(3) What I haven’t heard is anything about the baby-dangling, serving the Jesus Juice to little boys, or even attempting to buy the Elephant Man’s bones.There has been some brief mention of his legal trials, but, he was, after all, acquitted, so it would be awkward for the media to spend much time dredging up the muck -- not that I wouldn’t put it past them. A modicum of decorum, and respect for the old adage that one is innocent until proven guilty in a court of law from the media? Now, that would be news!
I have also been waiting for someone to tell us, what was the source of such physical pain that he needed to take so many painkillers in the first place? What sent him down that road? I seem to remember that there was a stage accident, back in 1984, which resulted in head trauma and serious scalp burns from an effects explosion during a shoot for a Pepsi commercial. Perhaps no one wants to offend Pepsi. In any event, we get nada on this. In hindsight, things were not the same with Michael after that incident., but instead we get sordid stories of stomach-pumping of multiple-pill combos. To me, the oddest mixture is not what was in his stomach but what is and isn’t reported in a media that has gone tabloid across the board. This man, or more aptly man-child, was in tremendous physical and psychic pain, pain so extreme that it directly led to his death.
(4) Then there’s the search for a handle on the meaning of this great pop icon’s life, contribution to the world, and status in some mythical Hall of Pop Culture Icons.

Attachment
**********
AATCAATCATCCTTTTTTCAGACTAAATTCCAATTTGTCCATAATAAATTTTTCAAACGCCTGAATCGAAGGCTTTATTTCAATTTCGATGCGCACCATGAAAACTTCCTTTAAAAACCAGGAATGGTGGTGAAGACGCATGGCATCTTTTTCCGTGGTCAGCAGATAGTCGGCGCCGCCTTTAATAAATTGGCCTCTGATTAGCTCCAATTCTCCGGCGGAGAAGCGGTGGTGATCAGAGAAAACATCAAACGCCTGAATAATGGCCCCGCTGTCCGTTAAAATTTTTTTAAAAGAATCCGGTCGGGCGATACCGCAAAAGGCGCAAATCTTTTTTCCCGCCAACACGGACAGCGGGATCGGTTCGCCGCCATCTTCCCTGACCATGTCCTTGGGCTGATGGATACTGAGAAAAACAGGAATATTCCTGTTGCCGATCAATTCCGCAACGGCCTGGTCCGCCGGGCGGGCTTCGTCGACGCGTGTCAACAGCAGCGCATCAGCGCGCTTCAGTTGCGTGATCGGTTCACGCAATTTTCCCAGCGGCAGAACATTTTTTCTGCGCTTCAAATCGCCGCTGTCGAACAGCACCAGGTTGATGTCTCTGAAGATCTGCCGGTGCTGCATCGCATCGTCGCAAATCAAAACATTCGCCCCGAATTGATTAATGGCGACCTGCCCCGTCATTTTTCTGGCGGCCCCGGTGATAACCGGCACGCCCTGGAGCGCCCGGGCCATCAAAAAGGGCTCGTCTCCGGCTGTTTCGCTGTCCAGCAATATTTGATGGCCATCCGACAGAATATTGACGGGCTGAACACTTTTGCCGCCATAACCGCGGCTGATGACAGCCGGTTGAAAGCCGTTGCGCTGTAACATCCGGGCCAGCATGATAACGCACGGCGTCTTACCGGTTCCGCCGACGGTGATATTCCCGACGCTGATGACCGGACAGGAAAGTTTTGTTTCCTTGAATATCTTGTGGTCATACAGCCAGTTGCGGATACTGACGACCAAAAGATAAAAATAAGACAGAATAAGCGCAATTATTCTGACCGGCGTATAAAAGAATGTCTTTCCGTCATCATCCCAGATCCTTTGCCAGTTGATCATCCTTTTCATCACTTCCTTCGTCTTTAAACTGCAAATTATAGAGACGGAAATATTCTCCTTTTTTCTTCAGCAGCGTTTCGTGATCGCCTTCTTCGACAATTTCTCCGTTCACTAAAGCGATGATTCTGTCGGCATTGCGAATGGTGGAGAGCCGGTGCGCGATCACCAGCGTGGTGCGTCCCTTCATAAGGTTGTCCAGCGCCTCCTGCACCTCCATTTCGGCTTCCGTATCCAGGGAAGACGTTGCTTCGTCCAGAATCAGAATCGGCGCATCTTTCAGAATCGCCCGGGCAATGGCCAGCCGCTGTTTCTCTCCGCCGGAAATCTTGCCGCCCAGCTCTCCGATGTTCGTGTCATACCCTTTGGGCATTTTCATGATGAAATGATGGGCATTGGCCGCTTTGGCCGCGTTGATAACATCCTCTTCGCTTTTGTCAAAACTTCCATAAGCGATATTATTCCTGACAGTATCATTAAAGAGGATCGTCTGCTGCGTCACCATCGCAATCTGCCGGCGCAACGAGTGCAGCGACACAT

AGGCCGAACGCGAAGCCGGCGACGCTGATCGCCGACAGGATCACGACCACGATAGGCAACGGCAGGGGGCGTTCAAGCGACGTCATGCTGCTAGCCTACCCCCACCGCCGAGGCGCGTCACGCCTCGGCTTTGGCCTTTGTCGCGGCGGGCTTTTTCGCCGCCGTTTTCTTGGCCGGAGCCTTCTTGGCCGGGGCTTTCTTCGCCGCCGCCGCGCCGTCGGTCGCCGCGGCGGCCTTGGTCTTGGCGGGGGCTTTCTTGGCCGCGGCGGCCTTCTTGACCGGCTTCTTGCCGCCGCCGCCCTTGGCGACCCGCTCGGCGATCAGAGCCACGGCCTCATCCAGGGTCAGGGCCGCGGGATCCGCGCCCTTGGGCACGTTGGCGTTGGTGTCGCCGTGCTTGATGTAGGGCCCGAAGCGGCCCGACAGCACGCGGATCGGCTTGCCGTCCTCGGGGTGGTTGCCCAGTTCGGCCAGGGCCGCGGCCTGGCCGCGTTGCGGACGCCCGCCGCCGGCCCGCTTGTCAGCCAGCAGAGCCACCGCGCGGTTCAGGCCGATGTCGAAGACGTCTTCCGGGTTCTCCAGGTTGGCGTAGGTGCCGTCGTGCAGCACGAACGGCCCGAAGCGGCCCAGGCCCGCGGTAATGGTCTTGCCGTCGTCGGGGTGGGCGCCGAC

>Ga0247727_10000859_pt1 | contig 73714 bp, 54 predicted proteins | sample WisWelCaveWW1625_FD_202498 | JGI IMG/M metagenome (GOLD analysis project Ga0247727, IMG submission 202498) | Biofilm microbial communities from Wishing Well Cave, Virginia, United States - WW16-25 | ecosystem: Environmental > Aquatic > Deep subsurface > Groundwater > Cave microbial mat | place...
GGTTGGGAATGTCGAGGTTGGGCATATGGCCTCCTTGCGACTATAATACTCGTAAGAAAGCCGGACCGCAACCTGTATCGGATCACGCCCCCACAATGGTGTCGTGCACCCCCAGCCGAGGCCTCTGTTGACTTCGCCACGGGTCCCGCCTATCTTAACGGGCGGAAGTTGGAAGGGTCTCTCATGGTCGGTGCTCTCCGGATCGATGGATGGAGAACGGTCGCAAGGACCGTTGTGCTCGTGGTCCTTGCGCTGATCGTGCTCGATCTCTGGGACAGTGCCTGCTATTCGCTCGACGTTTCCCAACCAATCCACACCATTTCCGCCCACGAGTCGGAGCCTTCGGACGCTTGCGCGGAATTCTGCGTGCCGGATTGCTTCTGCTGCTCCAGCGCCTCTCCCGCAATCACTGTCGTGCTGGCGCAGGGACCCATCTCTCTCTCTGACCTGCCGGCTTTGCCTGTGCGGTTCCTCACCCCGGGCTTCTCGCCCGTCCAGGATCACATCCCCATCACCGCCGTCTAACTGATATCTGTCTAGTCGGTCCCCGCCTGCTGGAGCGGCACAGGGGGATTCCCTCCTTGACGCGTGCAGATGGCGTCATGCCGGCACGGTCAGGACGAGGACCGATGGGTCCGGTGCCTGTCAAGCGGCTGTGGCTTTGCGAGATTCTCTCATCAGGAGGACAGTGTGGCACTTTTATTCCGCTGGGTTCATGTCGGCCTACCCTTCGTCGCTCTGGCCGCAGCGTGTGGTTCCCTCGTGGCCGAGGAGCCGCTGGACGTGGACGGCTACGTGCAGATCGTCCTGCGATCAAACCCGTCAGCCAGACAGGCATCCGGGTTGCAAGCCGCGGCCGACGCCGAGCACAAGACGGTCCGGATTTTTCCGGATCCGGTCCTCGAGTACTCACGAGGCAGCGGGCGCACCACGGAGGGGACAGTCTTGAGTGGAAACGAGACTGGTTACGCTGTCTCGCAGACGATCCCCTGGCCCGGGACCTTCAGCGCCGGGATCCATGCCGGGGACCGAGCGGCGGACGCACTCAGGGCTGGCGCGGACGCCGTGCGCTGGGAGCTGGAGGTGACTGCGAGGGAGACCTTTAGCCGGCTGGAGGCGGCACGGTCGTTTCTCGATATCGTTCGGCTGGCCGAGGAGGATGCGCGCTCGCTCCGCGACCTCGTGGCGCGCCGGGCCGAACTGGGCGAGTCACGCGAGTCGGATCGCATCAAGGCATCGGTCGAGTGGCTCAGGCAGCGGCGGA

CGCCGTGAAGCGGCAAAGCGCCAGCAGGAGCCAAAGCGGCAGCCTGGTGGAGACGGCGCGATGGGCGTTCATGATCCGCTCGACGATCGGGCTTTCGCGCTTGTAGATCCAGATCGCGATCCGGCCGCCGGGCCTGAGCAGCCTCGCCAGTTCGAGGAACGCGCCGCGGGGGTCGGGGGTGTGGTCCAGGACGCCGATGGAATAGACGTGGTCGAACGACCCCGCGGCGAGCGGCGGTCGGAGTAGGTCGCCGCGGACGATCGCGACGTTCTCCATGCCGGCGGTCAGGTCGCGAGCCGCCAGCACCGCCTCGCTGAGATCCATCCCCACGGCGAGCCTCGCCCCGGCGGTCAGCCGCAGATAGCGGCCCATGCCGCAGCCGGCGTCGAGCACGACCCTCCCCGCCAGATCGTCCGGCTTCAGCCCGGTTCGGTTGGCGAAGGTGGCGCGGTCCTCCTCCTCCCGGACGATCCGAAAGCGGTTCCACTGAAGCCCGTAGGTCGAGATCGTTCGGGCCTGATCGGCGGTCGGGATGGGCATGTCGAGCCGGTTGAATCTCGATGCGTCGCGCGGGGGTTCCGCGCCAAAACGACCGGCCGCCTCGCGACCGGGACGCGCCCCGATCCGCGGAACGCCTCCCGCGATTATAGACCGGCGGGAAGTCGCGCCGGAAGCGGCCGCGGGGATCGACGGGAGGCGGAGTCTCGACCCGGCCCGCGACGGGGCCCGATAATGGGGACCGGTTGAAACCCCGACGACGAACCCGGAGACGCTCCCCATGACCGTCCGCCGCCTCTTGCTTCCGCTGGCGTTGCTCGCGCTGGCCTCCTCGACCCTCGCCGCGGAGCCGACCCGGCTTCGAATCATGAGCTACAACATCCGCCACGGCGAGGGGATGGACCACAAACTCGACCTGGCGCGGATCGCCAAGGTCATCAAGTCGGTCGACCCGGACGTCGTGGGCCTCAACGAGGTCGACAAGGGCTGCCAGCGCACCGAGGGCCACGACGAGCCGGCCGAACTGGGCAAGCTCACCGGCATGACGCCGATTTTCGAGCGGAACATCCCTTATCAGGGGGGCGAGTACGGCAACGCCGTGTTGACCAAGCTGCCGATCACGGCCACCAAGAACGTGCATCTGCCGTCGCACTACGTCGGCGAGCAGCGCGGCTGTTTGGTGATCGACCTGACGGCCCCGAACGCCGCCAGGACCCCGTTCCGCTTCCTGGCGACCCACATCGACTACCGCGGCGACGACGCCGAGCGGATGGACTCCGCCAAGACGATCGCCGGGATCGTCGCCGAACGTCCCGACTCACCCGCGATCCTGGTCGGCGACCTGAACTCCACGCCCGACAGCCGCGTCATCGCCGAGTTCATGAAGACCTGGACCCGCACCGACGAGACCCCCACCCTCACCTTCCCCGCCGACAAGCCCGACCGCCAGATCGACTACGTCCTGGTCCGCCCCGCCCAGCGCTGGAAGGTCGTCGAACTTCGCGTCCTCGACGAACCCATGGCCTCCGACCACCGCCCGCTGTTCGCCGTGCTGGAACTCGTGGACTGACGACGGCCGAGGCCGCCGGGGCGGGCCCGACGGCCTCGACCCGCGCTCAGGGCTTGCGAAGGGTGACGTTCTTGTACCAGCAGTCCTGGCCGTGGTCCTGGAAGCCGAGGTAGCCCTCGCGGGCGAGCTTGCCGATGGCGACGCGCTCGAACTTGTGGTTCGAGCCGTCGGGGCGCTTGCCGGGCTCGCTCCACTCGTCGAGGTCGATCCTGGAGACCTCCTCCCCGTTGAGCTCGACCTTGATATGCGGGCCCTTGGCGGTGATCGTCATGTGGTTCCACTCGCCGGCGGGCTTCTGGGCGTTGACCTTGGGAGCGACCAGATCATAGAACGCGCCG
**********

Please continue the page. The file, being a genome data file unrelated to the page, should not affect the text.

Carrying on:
Is Michael Jackson up there with Elvis, James Brown (oddly ignored in the coverage I've seen), The Beatles, and Muhammad Ali (also ignored)? Certainly he is to the '80s generation. So many bought Thrillerthat it became what I call a coffee-table item. It was a "must have" to certain people who bought it, took it home, and, as evidenced by the number of sealed copies of original pressings being offered on eBay, never even opened it. Hell, they probably didn’t even have a record player.
I’m old enough to remember when the Jackson Five first came on my radar screen, with the hit with ABC. I had stopped following Motown at the time, but I thought that song was great and whoever was singing it had broken some barrier of youthful exuberance. I still remember a little kid with his mother dancing joyfully to the song in a park in Boston, where I lived at the time, as it played on their radio. Five years later there was “Who’s Lovin’ You?,” sung by an 11-year-old Michael. At first that gave me pause, but then I put it in the context of a sixth-grader with a crush on a classmate, experiencing the pangs of youthful jealousy. Been there.
I also remember working in a record store and watching kids walk up to the Jackson Five section doing “The Robot.” They tried, often unsuccessfully, to imitate Michael’s every move. They had music made for them by one of their own. The point is that a hell of a lot of people grew up with Michael Jackson, grew up right along with him, and loved him even when he stopped growing up. Like Ali, Michael’s name is known the world over. Everywhere!************
“I have feelings too. I am still human. All I want is to be loved, for myself and for my talent.”-- Marilyn Monroe
Walter Yetnikoff, head of CBS Records from the late '70s through the '80s, was publicly ridiculed when he signed the Jacksons for what was then thought to be “too much moola” -- right around the same time another bombastic CEO, George Steinbrenner of the New York Yankees, signed another Jackson, Reggie, for what was also then thought to be a ridiculous amount of money. Both wild and crazy guys apparently made the right move.